Music is good for the heart

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I was sitting at home on Tuesday night listening to Barry Manilow songs. Yes, you read that correctly, Barry Manilow songs. My aunt will be thrilled when she reads this post. I think she is one of Barry’s biggest fans and we were certainly caught in the vortex of her Barry mania back in the day.

There was one particular song of Barry’s my mother absolutely loved and I forgot I had downloaded that song on my iTunes. When I decided to shuffle all of my songs while making dinner, this song came on and, in a few seconds, I was back in the living room of my childhood home singing this song with my mom at the top of our lungs. My mom could hit a few notes here and there but her enthusiasm certainly made up for her lack of musical ability.

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The song is called his VSM or Very Strange Medley. It consists of several television commercial jingles Barry wrote and he was sure his audience had no idea he had any part of writing. I was a teenager again dancing around my kitchen as Barry went through his advertising repertoire and, in my mind, I could see my mother ramping up for the big finale.

The McDonald’s tune started and, for whatever reason, I started dancing in my kitchen like I was on stage with Barry himself. My arms were keeping time with his Doo doo doo doo doo’s and when the song reached its crescendo I threw my arms in the air as my mom always did and I started to cry. They were such happy tears remembering how much fun we used to have singing that song together and I must have listened to the song another five times, throwing my hands in the air like bad seventies jazz hands each time because my mom could not listen to that song without doing the same thing.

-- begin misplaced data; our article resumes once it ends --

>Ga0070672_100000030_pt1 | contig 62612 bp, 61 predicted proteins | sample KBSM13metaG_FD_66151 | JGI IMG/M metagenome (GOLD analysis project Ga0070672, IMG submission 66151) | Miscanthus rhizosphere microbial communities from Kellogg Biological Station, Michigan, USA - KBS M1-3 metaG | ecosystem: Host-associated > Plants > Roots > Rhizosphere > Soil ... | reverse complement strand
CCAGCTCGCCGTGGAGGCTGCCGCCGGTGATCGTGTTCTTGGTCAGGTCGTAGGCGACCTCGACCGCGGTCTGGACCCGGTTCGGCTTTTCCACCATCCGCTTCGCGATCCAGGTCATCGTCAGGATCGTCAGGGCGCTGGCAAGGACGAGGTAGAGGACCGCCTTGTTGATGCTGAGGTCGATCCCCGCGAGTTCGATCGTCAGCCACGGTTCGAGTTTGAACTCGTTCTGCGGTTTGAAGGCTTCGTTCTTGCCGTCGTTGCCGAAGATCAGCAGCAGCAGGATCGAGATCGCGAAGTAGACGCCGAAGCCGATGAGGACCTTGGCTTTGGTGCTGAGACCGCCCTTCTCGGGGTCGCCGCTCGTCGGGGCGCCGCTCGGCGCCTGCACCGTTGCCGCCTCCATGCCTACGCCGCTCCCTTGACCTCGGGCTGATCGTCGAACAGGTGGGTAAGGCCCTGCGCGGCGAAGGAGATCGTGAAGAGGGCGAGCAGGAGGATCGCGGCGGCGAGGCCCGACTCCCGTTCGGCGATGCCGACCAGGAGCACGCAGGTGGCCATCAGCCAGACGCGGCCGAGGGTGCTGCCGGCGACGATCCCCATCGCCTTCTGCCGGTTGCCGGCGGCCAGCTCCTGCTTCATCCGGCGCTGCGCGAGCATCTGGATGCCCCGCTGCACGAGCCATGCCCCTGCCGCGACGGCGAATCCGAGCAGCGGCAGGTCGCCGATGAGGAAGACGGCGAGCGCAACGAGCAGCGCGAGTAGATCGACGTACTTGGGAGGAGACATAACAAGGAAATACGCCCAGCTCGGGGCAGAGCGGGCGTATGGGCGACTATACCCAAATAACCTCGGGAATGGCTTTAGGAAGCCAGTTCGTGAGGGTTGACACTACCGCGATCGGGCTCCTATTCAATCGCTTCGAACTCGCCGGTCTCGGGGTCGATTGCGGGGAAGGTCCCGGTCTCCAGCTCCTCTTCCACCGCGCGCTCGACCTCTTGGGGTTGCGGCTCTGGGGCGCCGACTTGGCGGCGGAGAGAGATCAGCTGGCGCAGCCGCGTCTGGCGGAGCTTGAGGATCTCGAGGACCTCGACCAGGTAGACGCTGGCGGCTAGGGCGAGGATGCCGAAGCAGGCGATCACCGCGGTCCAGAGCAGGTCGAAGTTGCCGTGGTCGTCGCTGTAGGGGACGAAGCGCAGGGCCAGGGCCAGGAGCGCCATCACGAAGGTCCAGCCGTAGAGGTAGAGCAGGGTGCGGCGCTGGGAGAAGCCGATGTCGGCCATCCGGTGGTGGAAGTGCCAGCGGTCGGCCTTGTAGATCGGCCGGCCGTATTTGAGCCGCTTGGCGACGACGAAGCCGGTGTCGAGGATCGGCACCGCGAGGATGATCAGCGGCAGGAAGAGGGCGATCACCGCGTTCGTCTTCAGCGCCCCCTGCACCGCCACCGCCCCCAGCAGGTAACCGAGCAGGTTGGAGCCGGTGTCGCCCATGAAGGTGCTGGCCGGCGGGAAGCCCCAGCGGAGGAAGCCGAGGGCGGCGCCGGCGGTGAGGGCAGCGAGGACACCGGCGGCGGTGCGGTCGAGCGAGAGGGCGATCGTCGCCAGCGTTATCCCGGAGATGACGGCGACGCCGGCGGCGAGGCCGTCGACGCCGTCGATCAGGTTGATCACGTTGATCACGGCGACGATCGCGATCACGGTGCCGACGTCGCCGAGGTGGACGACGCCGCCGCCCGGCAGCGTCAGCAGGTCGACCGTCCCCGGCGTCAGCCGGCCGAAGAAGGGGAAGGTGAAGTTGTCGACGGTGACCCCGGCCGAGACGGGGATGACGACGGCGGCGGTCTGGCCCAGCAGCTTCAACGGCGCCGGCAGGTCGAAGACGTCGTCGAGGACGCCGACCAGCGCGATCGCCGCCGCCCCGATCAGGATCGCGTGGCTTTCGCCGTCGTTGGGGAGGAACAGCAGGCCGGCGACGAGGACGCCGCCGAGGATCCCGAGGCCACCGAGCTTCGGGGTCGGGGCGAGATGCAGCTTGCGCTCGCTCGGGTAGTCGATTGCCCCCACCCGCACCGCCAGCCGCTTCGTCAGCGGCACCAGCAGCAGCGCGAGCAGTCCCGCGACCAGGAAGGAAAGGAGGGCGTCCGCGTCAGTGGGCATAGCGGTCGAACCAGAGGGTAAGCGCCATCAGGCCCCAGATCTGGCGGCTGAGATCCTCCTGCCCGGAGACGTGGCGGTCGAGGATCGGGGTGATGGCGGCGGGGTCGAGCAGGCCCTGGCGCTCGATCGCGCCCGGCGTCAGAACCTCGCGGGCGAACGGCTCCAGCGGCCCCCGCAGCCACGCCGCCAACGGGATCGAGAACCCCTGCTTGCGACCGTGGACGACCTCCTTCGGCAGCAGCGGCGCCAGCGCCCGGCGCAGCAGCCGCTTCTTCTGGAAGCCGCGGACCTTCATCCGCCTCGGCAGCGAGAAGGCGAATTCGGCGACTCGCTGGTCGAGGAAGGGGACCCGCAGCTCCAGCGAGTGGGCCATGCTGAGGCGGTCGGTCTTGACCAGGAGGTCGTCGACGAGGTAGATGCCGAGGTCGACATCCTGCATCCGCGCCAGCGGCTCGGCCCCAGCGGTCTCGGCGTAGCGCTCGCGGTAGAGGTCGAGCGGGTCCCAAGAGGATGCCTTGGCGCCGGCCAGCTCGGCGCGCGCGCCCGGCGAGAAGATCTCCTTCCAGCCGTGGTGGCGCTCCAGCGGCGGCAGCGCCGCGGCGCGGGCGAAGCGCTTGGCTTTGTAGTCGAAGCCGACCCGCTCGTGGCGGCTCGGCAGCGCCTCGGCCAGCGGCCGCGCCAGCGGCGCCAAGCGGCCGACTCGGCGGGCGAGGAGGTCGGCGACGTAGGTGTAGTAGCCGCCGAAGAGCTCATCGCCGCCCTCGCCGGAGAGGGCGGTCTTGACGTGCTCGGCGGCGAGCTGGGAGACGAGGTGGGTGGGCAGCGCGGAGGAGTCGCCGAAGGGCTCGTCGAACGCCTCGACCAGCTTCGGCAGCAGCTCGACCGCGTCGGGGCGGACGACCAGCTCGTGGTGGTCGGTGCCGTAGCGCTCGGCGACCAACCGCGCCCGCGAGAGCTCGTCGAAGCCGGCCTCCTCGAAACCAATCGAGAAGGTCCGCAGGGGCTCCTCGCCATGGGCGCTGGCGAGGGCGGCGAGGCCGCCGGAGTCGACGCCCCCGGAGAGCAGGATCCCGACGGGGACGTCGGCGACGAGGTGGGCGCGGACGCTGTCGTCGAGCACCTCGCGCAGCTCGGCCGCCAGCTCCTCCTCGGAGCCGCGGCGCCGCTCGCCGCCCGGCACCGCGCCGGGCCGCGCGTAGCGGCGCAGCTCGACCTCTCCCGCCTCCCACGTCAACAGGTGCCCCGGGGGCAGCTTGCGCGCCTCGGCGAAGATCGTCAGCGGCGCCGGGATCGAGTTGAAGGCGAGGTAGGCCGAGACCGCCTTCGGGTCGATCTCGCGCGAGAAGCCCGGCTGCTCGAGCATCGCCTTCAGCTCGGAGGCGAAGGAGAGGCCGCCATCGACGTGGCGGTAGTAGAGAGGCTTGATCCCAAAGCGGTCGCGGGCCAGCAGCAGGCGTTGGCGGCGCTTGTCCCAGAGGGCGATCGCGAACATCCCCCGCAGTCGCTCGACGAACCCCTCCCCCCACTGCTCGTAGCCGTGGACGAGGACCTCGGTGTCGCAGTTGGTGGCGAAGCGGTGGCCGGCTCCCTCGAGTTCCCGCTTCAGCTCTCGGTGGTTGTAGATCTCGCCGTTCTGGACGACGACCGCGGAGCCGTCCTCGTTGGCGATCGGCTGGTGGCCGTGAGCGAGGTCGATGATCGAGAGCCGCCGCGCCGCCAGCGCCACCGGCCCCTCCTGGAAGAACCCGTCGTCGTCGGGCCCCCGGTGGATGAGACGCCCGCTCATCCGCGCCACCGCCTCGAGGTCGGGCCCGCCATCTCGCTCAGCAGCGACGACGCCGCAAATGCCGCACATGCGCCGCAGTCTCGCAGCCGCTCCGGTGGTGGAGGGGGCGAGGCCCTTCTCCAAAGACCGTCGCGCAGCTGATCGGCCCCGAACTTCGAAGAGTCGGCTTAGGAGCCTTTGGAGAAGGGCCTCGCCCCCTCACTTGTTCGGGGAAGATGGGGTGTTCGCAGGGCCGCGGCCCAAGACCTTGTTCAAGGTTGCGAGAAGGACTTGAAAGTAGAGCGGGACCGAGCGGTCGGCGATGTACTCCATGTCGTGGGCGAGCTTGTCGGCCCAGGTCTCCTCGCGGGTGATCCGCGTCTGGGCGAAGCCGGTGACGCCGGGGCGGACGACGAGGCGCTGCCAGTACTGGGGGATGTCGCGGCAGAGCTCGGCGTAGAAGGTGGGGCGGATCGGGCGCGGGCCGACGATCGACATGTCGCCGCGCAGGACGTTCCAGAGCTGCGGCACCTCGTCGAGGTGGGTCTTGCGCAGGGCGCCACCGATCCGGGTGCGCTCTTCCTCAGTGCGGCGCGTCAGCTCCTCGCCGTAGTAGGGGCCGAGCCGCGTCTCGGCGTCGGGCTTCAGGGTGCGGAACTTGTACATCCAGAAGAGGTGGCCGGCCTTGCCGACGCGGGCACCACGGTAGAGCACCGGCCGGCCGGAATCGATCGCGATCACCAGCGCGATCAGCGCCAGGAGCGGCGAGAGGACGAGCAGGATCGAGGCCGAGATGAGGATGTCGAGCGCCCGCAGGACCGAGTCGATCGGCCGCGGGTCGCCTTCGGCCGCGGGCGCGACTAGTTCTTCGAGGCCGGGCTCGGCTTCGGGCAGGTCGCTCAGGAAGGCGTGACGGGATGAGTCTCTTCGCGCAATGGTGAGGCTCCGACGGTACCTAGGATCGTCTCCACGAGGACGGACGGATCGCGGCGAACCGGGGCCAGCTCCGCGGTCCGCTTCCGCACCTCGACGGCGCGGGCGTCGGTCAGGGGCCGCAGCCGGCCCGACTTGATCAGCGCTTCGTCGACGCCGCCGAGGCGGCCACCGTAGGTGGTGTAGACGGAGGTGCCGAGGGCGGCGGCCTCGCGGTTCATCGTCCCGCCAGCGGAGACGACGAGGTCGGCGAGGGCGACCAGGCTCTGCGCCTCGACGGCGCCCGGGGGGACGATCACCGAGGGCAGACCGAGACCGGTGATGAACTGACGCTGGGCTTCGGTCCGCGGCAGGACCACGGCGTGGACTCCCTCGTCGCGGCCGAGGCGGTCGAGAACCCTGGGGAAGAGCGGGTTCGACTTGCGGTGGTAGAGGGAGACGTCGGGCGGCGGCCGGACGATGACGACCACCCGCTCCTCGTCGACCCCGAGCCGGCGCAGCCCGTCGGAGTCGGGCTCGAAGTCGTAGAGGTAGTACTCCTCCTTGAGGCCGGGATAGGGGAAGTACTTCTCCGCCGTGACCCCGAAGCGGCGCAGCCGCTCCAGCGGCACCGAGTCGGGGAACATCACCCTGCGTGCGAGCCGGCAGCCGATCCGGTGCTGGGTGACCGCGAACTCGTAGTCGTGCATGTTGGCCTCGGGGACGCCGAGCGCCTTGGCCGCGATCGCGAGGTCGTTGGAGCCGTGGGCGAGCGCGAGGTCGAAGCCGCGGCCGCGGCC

The Musical Daily says music is good for the mind, body and soul but they forgot the most important thing. Music is good for the heart. After I stopped listening to the VSM and wiped my eyes for the last time, I asked my Alexa to shuffle more Barry Manilow tunes and I enjoyed my teleportation back to a time when everything was right in my world.

I ended my Tuesday night with a head full of music and a heart full of memories.

 

There has to be some fun in rejection

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Although my quest continues to find a literary agent for my first novel, rejections can be extremely disheartening. I am not giving up, by any means, but merely trying to maintain a sense of humor through a very lengthy process.  Please feel free to read the post below to the tune of The Sounds of Silence.

~~

The Sound of Querying

Hello rejection, my old friend

I’ve come to tolerate you again

Because revisions softly creeping

Left their seeds while I was sleeping

And the edit that was planted in my brain

Still remains

Within the bounds of rewrites

~

In restless dreams my plot was formed

All my characters were transformed

Into people I would love to know

Except the serial killer, he can go

The words came  to me in the wee hours of the night

I couldn’t write

I hoped my phone was recording

~

And in the morning light I heard

Two or three hundred added words

Words I don’t remember speaking at all

I’m glad my smart phone has voice recall

I was recording things while I was practically asleep

My thoughts were deep

I knew I had to query

~

Fool, said I, you do not know,

Agents like the answer NO

Without reading your full manuscript

The whole story, they completely skipped

And my words, were never fully read, but instead

They landed on the bottom of the slush pile

~

Beta readers said it’s great

Into a movie it should be made

But you’re not allowed to tell agents that

You can only hope they want to chat

And the sad thing, although I was told my writing was outstanding

It still means nothing

It just echoes in the sounds of querying

The symphony of my life